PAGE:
September 20, 2021 Reading Time: 5 minutes

Europeans are a moody lot. Whenever they feel neglected by America — meaning most anytime Washington is busy elsewhere — there is much wailing and gnashing of teeth. And endless demands for “reassurance,” as in additional promises to spend and do even more to defend the continent.

European unease again is on the rise. President Joe Biden’s chaotic Afghanistan withdrawal allegedly without even the pretense of consultation hit Europe particularly hard. There were charges that Biden didn’t coordinate with European governments, which had sizable groups of military personnel and civilians in Afghanistan (The NATO chief denies the alliance wasn’t consulted). It would seem that the continental states have more reason than usual to be upset.

While brickbats tossed Washington’s way aren’t likely to have much effect, Europe’s impotence has spurred renewed interest in expanding the continent’s military capabilities, which could become the most significant consequence of Europe’s involvement in Washington’s 20-year Afghan misadventure.

When European defense ministers gathered in late August, their meeting was filled with complaints of a “fiasco” and “debacle.” They were frustrated that they had no ability to act independently but had to rely on America. Of course, none of this should have been a surprise. French President Emmanuel Macron previously called NATO “brain dead,” promoted “strategic autonomy,” and advocated a “true European army,” with no result. Grandiose ideas of an independent European military force have long circulated to no end. More than two decades ago plans were actually made for a 60,000 multinational force, which never appeared. Nor did later proposals for 1,500-member “battle groups.”

Now Josep Borrell, the European Union’s de facto foreign minister, wants to establish an “initial entry force” of about 5,000 soldiers. He complained: “We Europeans found ourselves — not only for the evacuations out of the Kabul airport but also more broadly — depending on American decisions.” The Afghanistan experience was particularly painful, he observed, showing “that the deficiencies in our strategic autonomy come with a price.” He advocated “new tools like this entry force,” so “The only way forward is to combine our forces and strengthen our capacity and our will to act.”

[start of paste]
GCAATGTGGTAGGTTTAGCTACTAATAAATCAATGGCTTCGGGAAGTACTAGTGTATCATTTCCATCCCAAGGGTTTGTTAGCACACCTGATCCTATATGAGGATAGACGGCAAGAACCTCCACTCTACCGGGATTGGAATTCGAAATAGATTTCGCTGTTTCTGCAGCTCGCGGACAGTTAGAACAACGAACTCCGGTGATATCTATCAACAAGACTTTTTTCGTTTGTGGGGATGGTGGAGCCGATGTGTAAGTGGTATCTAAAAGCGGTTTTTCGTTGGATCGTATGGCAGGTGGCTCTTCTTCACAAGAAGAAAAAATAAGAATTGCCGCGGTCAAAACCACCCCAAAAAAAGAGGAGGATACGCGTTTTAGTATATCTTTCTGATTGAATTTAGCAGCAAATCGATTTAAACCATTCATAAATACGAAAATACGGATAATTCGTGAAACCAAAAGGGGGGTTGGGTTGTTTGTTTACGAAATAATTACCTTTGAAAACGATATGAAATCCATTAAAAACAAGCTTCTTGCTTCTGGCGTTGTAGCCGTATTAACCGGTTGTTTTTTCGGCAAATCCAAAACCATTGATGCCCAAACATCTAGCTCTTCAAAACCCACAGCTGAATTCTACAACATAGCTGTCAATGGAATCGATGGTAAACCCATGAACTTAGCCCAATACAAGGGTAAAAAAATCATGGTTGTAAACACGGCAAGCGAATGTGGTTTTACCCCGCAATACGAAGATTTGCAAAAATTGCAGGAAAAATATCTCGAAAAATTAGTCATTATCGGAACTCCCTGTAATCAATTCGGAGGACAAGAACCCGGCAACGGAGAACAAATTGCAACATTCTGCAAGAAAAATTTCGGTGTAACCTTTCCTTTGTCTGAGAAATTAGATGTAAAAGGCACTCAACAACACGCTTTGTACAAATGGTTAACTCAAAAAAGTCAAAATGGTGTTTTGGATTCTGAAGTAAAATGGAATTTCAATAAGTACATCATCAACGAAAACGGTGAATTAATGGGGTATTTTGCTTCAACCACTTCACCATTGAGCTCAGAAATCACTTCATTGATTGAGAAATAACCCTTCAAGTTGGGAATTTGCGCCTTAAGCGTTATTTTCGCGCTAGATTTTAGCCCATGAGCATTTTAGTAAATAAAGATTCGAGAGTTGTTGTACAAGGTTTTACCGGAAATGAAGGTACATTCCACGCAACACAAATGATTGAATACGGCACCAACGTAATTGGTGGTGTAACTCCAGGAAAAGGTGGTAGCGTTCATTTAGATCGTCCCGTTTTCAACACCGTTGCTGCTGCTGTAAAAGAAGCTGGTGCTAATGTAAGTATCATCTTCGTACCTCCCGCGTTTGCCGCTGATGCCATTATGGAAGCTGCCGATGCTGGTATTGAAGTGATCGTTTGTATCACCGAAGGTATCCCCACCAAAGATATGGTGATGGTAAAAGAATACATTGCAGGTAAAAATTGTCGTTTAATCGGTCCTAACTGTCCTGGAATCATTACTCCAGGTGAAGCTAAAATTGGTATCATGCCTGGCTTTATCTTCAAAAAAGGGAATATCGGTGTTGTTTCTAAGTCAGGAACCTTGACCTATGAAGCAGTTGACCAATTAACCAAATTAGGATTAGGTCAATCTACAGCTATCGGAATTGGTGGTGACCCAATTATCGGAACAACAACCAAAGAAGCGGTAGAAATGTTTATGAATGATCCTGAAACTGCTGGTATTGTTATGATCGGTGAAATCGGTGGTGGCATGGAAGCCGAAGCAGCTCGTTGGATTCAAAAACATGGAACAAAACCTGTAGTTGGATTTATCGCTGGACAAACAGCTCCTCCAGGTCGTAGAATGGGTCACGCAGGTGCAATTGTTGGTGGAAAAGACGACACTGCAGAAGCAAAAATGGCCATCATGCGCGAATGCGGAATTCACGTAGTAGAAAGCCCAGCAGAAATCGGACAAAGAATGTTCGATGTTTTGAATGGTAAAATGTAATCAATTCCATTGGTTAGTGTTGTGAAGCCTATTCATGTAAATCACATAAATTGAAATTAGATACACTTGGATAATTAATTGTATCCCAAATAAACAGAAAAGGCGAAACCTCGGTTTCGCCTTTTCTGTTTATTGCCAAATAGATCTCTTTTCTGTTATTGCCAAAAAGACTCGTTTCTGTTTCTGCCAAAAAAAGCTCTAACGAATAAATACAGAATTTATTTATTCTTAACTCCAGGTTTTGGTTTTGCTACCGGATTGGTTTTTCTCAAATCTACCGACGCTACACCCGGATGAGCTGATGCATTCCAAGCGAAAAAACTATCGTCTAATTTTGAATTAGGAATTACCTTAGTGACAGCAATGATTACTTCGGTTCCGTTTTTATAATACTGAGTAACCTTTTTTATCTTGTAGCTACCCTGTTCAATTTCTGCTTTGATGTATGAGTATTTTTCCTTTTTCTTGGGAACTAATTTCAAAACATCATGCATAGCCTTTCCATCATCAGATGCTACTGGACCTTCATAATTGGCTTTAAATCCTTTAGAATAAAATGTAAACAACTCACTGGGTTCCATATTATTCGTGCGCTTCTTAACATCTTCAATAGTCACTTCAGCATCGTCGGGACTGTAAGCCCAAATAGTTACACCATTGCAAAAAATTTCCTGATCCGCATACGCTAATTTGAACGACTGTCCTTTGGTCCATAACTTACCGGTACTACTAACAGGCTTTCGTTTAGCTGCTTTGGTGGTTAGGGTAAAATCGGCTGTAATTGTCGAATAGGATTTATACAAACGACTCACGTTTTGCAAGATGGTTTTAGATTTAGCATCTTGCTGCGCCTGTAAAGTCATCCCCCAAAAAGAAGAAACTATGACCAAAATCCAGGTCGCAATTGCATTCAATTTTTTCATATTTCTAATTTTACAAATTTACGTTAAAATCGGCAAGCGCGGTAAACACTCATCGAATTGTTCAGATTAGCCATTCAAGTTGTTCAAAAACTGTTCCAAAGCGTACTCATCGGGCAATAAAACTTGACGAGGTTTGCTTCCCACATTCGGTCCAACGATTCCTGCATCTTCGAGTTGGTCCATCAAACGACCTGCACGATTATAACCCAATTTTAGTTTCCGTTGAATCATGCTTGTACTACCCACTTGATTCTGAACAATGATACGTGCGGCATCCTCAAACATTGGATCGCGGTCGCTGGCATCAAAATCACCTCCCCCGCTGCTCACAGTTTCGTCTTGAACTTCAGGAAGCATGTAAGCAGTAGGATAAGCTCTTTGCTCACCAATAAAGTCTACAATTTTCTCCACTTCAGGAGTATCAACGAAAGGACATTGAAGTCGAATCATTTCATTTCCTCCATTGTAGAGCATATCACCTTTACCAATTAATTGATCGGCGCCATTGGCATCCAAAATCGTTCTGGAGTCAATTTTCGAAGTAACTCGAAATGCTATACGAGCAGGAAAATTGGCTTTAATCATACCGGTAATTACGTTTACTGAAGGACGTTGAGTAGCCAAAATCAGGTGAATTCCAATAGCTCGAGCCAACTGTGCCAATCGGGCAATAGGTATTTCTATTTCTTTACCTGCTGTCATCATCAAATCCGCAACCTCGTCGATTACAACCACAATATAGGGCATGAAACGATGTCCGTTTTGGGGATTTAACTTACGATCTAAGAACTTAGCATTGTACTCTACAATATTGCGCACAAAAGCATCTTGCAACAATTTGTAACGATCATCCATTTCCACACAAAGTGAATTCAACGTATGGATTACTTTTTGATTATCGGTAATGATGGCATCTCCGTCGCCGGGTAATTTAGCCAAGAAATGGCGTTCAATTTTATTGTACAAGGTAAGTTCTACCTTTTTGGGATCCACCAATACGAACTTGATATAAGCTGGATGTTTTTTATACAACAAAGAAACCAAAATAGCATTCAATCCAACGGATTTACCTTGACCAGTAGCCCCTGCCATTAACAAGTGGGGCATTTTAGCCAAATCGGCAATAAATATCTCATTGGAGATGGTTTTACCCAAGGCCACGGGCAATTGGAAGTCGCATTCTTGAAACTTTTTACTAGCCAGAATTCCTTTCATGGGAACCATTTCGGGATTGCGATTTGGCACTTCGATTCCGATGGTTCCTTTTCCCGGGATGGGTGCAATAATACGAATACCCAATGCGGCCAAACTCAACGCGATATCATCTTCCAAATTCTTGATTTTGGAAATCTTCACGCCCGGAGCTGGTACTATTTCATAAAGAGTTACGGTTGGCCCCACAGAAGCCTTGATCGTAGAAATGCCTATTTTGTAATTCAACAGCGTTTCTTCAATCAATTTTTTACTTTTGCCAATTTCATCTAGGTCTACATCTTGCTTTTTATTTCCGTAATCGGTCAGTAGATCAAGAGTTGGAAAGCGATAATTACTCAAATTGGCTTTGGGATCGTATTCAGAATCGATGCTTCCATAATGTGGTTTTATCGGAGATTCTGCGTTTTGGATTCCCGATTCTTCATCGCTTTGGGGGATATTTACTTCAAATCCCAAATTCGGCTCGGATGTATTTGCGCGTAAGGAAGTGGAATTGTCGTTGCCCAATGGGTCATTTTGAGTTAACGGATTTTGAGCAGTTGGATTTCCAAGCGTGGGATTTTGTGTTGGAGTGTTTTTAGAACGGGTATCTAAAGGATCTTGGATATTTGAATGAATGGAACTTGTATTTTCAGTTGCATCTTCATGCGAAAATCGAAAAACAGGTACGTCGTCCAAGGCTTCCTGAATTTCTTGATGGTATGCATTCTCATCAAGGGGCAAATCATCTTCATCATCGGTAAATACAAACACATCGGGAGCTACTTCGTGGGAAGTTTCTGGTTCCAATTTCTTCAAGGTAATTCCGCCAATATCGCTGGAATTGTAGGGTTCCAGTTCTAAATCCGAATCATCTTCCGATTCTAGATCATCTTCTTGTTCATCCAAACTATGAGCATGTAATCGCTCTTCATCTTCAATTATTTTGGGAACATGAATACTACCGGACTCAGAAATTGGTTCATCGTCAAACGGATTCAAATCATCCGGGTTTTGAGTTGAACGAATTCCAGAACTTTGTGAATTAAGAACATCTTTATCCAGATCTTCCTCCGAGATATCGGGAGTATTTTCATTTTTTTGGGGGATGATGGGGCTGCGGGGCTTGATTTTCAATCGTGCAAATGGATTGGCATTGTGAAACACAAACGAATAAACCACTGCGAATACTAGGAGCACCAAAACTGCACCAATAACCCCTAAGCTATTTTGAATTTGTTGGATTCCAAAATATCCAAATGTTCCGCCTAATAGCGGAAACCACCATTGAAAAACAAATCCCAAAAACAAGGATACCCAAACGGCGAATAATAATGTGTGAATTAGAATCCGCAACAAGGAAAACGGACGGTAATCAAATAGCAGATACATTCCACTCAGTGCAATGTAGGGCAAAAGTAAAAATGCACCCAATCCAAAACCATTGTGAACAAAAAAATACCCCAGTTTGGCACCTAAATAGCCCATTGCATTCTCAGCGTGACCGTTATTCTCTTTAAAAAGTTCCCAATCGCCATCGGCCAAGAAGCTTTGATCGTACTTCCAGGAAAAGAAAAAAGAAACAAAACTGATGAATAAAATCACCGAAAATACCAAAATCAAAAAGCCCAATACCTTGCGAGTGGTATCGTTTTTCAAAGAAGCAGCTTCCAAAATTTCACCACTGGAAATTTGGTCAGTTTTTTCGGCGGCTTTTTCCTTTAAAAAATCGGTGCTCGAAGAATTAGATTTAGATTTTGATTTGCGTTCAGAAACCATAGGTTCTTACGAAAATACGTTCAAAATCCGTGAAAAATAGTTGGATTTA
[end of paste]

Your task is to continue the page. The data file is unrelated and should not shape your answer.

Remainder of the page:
With an equivalent combined economy and larger population than America, Europe has long had the resources necessary to create such a unit. However, the will was always lacking, even for what would be small ball for America. Has that finally changed?

Significant barriers to action remain. Historically, Washington opposed such an independent European force. U.S. officials feared that separate units would cause penurious Europeans to reduce resources available to NATO. Moreover, past administrations worried that the continent would move toward a more independent foreign and military policy, which is anathema to Washington. The U.S. wants Europe to do more, but only under the former’s control.

Nor has the continent shown any interest in doing more. Despite modest growth in military outlays by a number of European states since 2014, the continent continues to badly lag America’s effort. In a pitifully honest self-review, German Defense Minister Annegret Kramp-Karrenbauer admitted that “Without America’s nuclear and conventional capabilities, Germany and Europe cannot protect themselves.” She cited estimates that “the United States currently provides 75 percent of all NATO capabilities.”

Only France and the United Kingdom possess capable armed forces of serious size. Germany, Italy, and Spain have sizable economies but minimal militaries, in theoretical and practical strength. Indeed, the poor readiness of the Bundeswehr, the heir to the once mighty Wehrmacht, would be comical if not so serious. Even countries which claim to fear Russian revanchism, most notably the three Baltic states and Poland, spend little more than 2 percent of GDP, a miserly investment on behalf of their freedom. In the field, noted Rem Korteweg of the Dutch Clingendael Institute, Bosnia and Libya demonstrated “the inability of Europeans to do anything serious without the Americans.”